This first graph here is really a year-over-year sales graph, which shows the customer’s revenues 2016, ’17, and now going into ’18, month by month, in two different product lines, and what they did in Year 1 versus Year 2 versus Year 3. Of course, this is really important to know, number one, some seasonality in these products. You can see some seasonality probably, and you can see what are your results. Was 2017 greater than 2016? Or was 2016 greater than 2017 and why? I think that’s important to know because if it wasn’t an anomaly, then you need to fix whatever caused this on a year-over-year basis if the numbers were significantly different.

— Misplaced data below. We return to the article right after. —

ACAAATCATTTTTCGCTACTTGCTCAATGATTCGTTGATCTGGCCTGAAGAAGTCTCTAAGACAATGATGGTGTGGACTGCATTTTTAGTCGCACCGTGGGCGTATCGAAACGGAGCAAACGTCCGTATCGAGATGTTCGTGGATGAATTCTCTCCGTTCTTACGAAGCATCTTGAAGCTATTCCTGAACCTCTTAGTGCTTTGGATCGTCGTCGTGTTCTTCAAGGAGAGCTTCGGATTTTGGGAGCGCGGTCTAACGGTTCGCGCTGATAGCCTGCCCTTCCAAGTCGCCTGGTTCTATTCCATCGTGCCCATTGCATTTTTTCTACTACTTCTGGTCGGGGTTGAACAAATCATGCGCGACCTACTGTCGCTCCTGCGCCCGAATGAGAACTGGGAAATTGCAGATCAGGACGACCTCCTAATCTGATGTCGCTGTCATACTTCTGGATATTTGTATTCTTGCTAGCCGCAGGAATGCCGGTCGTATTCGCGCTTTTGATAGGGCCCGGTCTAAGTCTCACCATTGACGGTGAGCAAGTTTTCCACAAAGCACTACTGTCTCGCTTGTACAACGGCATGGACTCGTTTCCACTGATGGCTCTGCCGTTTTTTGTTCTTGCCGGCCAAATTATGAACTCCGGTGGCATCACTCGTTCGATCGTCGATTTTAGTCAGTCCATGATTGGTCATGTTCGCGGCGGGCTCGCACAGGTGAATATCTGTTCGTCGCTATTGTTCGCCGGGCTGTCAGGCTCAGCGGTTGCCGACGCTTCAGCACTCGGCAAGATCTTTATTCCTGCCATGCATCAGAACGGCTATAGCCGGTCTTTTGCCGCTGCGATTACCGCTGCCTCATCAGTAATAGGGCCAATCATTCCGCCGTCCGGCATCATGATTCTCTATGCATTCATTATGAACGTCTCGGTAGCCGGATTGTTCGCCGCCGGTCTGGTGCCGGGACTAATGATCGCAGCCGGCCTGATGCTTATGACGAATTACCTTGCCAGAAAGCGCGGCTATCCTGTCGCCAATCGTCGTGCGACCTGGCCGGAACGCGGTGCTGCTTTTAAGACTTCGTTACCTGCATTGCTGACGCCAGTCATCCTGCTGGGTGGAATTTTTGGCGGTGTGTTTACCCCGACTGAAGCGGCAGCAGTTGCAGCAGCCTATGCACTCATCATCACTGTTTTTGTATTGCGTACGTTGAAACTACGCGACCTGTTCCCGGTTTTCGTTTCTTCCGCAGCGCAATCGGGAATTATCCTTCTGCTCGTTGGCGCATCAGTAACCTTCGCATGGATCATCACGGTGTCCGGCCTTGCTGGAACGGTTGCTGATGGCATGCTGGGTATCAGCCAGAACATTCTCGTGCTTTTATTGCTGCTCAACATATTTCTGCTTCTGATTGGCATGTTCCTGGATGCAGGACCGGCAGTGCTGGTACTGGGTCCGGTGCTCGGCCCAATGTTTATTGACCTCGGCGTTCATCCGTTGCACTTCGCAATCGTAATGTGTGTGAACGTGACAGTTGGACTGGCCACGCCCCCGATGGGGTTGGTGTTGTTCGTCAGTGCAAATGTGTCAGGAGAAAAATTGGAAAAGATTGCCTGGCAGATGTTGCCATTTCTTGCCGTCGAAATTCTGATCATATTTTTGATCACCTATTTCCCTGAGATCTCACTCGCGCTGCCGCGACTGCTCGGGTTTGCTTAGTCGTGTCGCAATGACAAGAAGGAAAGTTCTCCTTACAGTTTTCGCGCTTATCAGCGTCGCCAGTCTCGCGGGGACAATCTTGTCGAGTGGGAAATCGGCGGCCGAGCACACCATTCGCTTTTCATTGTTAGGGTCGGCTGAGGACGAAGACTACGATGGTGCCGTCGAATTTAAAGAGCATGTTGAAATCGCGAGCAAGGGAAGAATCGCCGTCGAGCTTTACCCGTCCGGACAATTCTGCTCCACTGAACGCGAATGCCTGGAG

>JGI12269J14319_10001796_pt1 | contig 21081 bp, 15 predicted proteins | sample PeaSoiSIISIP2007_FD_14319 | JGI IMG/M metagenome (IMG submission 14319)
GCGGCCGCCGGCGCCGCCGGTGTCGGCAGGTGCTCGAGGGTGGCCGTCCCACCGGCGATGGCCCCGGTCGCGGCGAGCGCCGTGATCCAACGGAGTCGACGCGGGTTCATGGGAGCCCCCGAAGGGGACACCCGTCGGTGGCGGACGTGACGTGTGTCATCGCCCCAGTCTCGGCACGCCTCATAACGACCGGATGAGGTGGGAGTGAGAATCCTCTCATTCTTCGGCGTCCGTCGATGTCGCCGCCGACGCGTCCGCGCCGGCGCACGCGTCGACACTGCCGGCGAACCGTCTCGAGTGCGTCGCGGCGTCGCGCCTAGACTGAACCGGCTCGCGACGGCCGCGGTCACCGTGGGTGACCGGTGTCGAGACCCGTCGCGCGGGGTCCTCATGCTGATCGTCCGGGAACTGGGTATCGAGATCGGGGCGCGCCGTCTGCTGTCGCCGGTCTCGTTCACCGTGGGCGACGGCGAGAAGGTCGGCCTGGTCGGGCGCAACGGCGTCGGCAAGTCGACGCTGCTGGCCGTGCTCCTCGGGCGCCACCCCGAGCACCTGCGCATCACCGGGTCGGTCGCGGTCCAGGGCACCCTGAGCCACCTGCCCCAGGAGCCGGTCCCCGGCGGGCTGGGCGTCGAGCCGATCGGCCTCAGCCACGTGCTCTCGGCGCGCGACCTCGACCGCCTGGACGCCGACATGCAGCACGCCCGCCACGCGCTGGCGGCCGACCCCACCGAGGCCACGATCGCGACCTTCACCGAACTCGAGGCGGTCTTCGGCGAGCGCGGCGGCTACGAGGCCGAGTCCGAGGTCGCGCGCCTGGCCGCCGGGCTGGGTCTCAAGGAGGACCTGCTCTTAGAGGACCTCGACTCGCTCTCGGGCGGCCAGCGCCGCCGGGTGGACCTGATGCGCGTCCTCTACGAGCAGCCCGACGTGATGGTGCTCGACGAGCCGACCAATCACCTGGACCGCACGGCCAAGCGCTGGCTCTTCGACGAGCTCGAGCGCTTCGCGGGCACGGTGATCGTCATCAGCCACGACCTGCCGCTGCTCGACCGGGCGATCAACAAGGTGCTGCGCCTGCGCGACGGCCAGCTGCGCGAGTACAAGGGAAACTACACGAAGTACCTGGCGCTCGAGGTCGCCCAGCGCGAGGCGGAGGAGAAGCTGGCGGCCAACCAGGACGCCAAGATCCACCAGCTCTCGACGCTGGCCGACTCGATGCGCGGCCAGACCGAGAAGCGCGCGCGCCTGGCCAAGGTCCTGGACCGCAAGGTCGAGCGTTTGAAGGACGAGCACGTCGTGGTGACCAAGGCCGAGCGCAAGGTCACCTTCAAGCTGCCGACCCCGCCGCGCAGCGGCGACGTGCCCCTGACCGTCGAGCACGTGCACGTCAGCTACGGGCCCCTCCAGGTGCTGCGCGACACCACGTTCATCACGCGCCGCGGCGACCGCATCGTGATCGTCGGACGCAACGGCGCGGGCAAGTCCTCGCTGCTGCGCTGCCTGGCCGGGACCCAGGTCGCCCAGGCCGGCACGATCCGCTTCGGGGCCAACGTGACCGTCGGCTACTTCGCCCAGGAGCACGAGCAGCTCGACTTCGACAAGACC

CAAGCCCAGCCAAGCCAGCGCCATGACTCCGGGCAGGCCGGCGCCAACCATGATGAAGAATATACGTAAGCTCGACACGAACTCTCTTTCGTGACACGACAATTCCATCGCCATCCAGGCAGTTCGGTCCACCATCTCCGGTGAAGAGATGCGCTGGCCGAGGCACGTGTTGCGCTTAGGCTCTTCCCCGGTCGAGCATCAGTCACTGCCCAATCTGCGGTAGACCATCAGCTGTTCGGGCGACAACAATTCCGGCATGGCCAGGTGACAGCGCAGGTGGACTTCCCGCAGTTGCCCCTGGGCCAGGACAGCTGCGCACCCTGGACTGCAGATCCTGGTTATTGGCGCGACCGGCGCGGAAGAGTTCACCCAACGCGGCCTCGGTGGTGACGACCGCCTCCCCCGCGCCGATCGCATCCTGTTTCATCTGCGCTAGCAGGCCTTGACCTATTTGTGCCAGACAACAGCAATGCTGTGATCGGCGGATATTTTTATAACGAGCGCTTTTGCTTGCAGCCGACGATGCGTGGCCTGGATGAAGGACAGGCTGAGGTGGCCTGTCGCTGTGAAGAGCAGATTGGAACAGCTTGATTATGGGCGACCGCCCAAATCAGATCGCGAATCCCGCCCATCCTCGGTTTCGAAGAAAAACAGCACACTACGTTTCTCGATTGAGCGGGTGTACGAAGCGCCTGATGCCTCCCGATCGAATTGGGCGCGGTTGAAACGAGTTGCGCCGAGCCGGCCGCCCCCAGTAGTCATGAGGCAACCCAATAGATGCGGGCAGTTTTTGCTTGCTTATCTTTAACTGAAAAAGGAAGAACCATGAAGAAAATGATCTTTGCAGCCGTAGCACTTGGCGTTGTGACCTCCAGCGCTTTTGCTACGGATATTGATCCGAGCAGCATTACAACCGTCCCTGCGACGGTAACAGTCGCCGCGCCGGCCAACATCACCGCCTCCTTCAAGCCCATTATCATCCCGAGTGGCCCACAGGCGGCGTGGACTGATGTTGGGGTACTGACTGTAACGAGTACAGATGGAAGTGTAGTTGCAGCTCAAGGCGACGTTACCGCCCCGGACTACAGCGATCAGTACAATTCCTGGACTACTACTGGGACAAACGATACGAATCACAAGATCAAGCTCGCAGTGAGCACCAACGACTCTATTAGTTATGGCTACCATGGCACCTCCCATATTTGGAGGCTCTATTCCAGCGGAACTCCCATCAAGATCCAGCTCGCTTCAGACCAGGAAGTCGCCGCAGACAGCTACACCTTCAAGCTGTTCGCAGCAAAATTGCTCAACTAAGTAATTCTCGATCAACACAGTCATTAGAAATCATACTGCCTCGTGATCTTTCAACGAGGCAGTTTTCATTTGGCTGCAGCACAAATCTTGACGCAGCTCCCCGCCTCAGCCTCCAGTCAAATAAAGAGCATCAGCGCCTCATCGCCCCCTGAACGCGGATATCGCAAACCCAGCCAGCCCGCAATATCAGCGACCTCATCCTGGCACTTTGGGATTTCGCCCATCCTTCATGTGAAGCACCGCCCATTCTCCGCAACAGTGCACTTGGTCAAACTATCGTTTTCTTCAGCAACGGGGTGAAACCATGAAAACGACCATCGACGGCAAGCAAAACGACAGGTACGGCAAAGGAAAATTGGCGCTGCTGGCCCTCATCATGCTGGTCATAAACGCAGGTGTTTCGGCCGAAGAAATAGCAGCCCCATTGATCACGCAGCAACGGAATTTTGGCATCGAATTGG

Below that, we can see some clear trends in their Google Analytics. This is their website and you can clearly see that there are some great positive trends going on there right now. Here’s some AdWords campaigns that have been running, and you can see the cost of these campaigns and the number of conversions and clicks and successes. They’re to measure how well those ads are doing. Are you getting a ROI on your ads and, if so, what does 13 conversions mean to that business and revenue versus what you’re paying for it (for this business this is a big ticket sale so 13 conversions is a very good number)?